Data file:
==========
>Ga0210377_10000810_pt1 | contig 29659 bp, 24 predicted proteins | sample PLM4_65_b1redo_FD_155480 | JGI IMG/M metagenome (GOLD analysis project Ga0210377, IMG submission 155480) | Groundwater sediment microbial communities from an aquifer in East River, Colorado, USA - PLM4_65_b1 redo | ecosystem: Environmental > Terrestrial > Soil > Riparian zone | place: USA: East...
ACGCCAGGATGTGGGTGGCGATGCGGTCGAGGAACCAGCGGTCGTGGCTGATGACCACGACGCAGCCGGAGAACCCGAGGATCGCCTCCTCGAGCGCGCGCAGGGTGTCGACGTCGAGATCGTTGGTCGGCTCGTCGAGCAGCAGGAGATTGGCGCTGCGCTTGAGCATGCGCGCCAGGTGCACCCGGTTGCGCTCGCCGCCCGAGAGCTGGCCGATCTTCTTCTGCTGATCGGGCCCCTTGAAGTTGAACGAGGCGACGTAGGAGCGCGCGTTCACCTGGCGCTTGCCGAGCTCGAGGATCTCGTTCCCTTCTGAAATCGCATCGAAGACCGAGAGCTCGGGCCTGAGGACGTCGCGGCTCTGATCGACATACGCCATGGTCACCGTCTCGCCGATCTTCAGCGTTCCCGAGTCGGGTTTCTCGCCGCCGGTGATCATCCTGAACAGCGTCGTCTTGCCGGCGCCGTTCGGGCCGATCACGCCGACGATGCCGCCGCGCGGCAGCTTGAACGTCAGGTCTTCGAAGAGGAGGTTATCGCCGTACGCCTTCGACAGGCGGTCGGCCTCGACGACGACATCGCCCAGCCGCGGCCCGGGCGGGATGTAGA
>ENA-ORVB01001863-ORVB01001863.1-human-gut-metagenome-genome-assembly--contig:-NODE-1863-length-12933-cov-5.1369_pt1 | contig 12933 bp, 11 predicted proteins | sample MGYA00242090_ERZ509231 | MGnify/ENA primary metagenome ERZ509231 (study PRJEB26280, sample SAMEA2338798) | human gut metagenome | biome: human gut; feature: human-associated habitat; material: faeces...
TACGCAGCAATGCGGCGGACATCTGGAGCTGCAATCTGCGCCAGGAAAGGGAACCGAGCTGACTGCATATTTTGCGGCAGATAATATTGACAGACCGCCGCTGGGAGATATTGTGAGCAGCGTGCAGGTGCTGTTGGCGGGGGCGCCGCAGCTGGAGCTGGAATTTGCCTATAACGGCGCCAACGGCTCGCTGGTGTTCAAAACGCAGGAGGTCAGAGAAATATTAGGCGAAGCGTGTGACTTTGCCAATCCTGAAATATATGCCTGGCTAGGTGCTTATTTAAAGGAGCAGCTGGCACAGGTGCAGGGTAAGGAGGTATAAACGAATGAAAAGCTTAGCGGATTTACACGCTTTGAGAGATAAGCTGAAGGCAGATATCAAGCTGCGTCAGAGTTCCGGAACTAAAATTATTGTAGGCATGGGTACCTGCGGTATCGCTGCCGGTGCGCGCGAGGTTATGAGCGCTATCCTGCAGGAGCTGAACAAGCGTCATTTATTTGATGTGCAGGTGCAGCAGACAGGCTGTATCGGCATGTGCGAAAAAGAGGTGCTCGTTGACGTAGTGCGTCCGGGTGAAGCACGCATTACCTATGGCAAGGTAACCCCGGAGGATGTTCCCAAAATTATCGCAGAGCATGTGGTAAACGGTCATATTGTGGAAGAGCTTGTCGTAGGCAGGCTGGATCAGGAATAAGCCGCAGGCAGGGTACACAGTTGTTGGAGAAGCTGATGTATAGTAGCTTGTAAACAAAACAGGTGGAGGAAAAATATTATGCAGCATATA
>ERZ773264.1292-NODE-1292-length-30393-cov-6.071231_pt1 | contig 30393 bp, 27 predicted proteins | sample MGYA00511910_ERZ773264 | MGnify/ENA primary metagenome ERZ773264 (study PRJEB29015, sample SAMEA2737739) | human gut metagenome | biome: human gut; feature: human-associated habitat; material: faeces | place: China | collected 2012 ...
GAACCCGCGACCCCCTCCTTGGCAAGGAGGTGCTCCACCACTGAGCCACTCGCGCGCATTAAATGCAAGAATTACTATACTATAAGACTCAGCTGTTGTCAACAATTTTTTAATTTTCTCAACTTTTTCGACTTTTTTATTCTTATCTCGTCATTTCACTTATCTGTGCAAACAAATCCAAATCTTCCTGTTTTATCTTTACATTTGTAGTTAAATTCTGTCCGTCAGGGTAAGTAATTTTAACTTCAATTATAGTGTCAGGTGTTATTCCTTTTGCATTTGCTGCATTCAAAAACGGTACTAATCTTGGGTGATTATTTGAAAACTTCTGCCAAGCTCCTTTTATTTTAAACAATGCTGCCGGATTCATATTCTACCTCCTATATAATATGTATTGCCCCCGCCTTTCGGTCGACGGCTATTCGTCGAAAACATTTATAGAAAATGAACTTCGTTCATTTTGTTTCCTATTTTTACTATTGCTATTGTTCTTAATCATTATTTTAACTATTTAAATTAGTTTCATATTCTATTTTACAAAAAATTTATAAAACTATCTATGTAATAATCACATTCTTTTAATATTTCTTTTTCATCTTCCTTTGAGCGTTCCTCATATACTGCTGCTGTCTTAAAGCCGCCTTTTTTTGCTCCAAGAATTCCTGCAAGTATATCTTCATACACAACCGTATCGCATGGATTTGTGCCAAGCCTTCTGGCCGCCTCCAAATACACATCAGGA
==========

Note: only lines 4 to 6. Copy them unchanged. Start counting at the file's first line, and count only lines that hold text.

TACGCAGCAATGCGGCGGACATCTGGAGCTGCAATCTGCGCCAGGAAAGGGAACCGAGCTGACTGCATATTTTGCGGCAGATAATATTGACAGACCGCCGCTGGGAGATATTGTGAGCAGCGTGCAGGTGCTGTTGGCGGGGGCGCCGCAGCTGGAGCTGGAATTTGCCTATAACGGCGCCAACGGCTCGCTGGTGTTCAAAACGCAGGAGGTCAGAGAAATATTAGGCGAAGCGTGTGACTTTGCCAATCCTGAAATATATGCCTGGCTAGGTGCTTATTTAAAGGAGCAGCTGGCACAGGTGCAGGGTAAGGAGGTATAAACGAATGAAAAGCTTAGCGGATTTACACGCTTTGAGAGATAAGCTGAAGGCAGATATCAAGCTGCGTCAGAGTTCCGGAACTAAAATTATTGTAGGCATGGGTACCTGCGGTATCGCTGCCGGTGCGCGCGAGGTTATGAGCGCTATCCTGCAGGAGCTGAACAAGCGTCATTTATTTGATGTGCAGGTGCAGCAGACAGGCTGTATCGGCATGTGCGAAAAAGAGGTGCTCGTTGACGTAGTGCGTCCGGGTGAAGCACGCATTACCTATGGCAAGGTAACCCCGGAGGATGTTCCCAAAATTATCGCAGAGCATGTGGTAAACGGTCATATTGTGGAAGAGCTTGTCGTAGGCAGGCTGGATCAGGAATAAGCCGCAGGCAGGGTACACAGTTGTTGGAGAAGCTGATGTATAGTAGCTTGTAAACAAAACAGGTGGAGGAAAAATATTATGCAGCATATA
>ERZ773264.1292-NODE-1292-length-30393-cov-6.071231_pt1 | contig 30393 bp, 27 predicted proteins | sample MGYA00511910_ERZ773264 | MGnify/ENA primary metagenome ERZ773264 (study PRJEB29015, sample SAMEA2737739) | human gut metagenome | biome: human gut; feature: human-associated habitat; material: faeces | place: China | collected 2012 ...
GAACCCGCGACCCCCTCCTTGGCAAGGAGGTGCTCCACCACTGAGCCACTCGCGCGCATTAAATGCAAGAATTACTATACTATAAGACTCAGCTGTTGTCAACAATTTTTTAATTTTCTCAACTTTTTCGACTTTTTTATTCTTATCTCGTCATTTCACTTATCTGTGCAAACAAATCCAAATCTTCCTGTTTTATCTTTACATTTGTAGTTAAATTCTGTCCGTCAGGGTAAGTAATTTTAACTTCAATTATAGTGTCAGGTGTTATTCCTTTTGCATTTGCTGCATTCAAAAACGGTACTAATCTTGGGTGATTATTTGAAAACTTCTGCCAAGCTCCTTTTATTTTAAACAATGCTGCCGGATTCATATTCTACCTCCTATATAATATGTATTGCCCCCGCCTTTCGGTCGACGGCTATTCGTCGAAAACATTTATAGAAAATGAACTTCGTTCATTTTGTTTCCTATTTTTACTATTGCTATTGTTCTTAATCATTATTTTAACTATTTAAATTAGTTTCATATTCTATTTTACAAAAAATTTATAAAACTATCTATGTAATAATCACATTCTTTTAATATTTCTTTTTCATCTTCCTTTGAGCGTTCCTCATATACTGCTGCTGTCTTAAAGCCGCCTTTTTTTGCTCCAAGAATTCCTGCAAGTATATCTTCATACACAACCGTATCGCATGGATTTGTGCCAAGCCTTCTGGCCGCCTCCAAATACACATCAGGA